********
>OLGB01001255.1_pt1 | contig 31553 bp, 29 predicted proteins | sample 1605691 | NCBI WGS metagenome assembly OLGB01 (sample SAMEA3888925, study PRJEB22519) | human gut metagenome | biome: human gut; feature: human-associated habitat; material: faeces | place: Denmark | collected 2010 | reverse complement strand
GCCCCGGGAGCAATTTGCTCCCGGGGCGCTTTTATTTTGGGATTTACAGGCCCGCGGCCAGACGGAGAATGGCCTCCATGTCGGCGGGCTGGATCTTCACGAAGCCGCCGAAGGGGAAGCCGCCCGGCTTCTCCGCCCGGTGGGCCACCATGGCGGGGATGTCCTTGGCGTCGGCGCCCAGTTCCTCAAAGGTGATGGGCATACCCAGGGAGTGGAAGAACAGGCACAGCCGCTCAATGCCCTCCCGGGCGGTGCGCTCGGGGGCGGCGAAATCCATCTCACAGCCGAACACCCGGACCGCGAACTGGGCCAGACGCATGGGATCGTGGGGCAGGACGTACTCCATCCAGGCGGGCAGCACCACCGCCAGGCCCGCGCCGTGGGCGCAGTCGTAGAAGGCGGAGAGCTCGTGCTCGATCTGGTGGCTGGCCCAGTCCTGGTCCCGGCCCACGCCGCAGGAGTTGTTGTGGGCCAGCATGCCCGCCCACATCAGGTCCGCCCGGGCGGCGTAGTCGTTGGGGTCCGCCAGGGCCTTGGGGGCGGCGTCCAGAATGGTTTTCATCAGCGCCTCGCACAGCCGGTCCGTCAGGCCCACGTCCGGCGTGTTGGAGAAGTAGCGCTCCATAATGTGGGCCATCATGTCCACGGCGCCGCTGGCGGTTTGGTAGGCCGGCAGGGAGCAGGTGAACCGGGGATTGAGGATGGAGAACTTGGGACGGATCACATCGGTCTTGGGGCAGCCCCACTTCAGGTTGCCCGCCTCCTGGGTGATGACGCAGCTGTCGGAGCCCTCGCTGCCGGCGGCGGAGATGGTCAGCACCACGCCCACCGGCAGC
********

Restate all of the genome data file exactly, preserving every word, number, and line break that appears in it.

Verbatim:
>OLGB01001255.1_pt1 | contig 31553 bp, 29 predicted proteins | sample 1605691 | NCBI WGS metagenome assembly OLGB01 (sample SAMEA3888925, study PRJEB22519) | human gut metagenome | biome: human gut; feature: human-associated habitat; material: faeces | place: Denmark | collected 2010 | reverse complement strand
GCCCCGGGAGCAATTTGCTCCCGGGGCGCTTTTATTTTGGGATTTACAGGCCCGCGGCCAGACGGAGAATGGCCTCCATGTCGGCGGGCTGGATCTTCACGAAGCCGCCGAAGGGGAAGCCGCCCGGCTTCTCCGCCCGGTGGGCCACCATGGCGGGGATGTCCTTGGCGTCGGCGCCCAGTTCCTCAAAGGTGATGGGCATACCCAGGGAGTGGAAGAACAGGCACAGCCGCTCAATGCCCTCCCGGGCGGTGCGCTCGGGGGCGGCGAAATCCATCTCACAGCCGAACACCCGGACCGCGAACTGGGCCAGACGCATGGGATCGTGGGGCAGGACGTACTCCATCCAGGCGGGCAGCACCACCGCCAGGCCCGCGCCGTGGGCGCAGTCGTAGAAGGCGGAGAGCTCGTGCTCGATCTGGTGGCTGGCCCAGTCCTGGTCCCGGCCCACGCCGCAGGAGTTGTTGTGGGCCAGCATGCCCGCCCACATCAGGTCCGCCCGGGCGGCGTAGTCGTTGGGGTCCGCCAGGGCCTTGGGGGCGGCGTCCAGAATGGTTTTCATCAGCGCCTCGCACAGCCGGTCCGTCAGGCCCACGTCCGGCGTGTTGGAGAAGTAGCGCTCCATAATGTGGGCCATCATGTCCACGGCGCCGCTGGCGGTTTGGTAGGCCGGCAGGGAGCAGGTGAACCGGGGATTGAGGATGGAGAACTTGGGACGGATCACATCGGTCTTGGGGCAGCCCCACTTCAGGTTGCCCGCCTCCTGGGTGATGACGCAGCTGTCGGAGCCCTCGCTGCCGGCGGCGGAGATGGTCAGCACCACGCCCACCGGCAGC